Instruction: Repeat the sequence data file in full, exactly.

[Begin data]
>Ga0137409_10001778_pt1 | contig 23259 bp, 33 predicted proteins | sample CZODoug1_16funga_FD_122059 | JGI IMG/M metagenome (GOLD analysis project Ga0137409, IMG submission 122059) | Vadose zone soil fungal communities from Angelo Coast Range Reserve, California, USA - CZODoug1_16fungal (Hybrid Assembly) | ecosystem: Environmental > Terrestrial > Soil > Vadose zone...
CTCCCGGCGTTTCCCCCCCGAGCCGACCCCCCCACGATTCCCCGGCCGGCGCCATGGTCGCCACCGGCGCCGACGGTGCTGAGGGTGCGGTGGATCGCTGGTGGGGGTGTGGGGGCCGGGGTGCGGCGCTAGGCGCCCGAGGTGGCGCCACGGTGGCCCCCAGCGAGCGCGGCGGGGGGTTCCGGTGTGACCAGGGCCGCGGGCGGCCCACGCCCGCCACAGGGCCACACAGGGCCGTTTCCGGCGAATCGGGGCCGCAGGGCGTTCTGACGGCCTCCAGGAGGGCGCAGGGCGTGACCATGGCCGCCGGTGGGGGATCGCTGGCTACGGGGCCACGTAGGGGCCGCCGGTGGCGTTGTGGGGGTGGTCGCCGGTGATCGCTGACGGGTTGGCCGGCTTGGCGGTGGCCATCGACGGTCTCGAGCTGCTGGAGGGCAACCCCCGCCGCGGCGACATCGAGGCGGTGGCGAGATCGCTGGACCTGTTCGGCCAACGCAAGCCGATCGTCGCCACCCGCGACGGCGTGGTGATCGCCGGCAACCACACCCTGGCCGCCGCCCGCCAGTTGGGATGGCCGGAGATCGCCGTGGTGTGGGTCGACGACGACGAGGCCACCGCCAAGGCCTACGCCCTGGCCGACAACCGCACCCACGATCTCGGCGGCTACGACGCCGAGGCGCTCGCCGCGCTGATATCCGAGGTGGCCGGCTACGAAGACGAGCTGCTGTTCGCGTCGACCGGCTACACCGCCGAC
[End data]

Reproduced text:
>Ga0137409_10001778_pt1 | contig 23259 bp, 33 predicted proteins | sample CZODoug1_16funga_FD_122059 | JGI IMG/M metagenome (GOLD analysis project Ga0137409, IMG submission 122059) | Vadose zone soil fungal communities from Angelo Coast Range Reserve, California, USA - CZODoug1_16fungal (Hybrid Assembly) | ecosystem: Environmental > Terrestrial > Soil > Vadose zone...
CTCCCGGCGTTTCCCCCCCGAGCCGACCCCCCCACGATTCCCCGGCCGGCGCCATGGTCGCCACCGGCGCCGACGGTGCTGAGGGTGCGGTGGATCGCTGGTGGGGGTGTGGGGGCCGGGGTGCGGCGCTAGGCGCCCGAGGTGGCGCCACGGTGGCCCCCAGCGAGCGCGGCGGGGGGTTCCGGTGTGACCAGGGCCGCGGGCGGCCCACGCCCGCCACAGGGCCACACAGGGCCGTTTCCGGCGAATCGGGGCCGCAGGGCGTTCTGACGGCCTCCAGGAGGGCGCAGGGCGTGACCATGGCCGCCGGTGGGGGATCGCTGGCTACGGGGCCACGTAGGGGCCGCCGGTGGCGTTGTGGGGGTGGTCGCCGGTGATCGCTGACGGGTTGGCCGGCTTGGCGGTGGCCATCGACGGTCTCGAGCTGCTGGAGGGCAACCCCCGCCGCGGCGACATCGAGGCGGTGGCGAGATCGCTGGACCTGTTCGGCCAACGCAAGCCGATCGTCGCCACCCGCGACGGCGTGGTGATCGCCGGCAACCACACCCTGGCCGCCGCCCGCCAGTTGGGATGGCCGGAGATCGCCGTGGTGTGGGTCGACGACGACGAGGCCACCGCCAAGGCCTACGCCCTGGCCGACAACCGCACCCACGATCTCGGCGGCTACGACGCCGAGGCGCTCGCCGCGCTGATATCCGAGGTGGCCGGCTACGAAGACGAGCTGCTGTTCGCGTCGACCGGCTACACCGCCGAC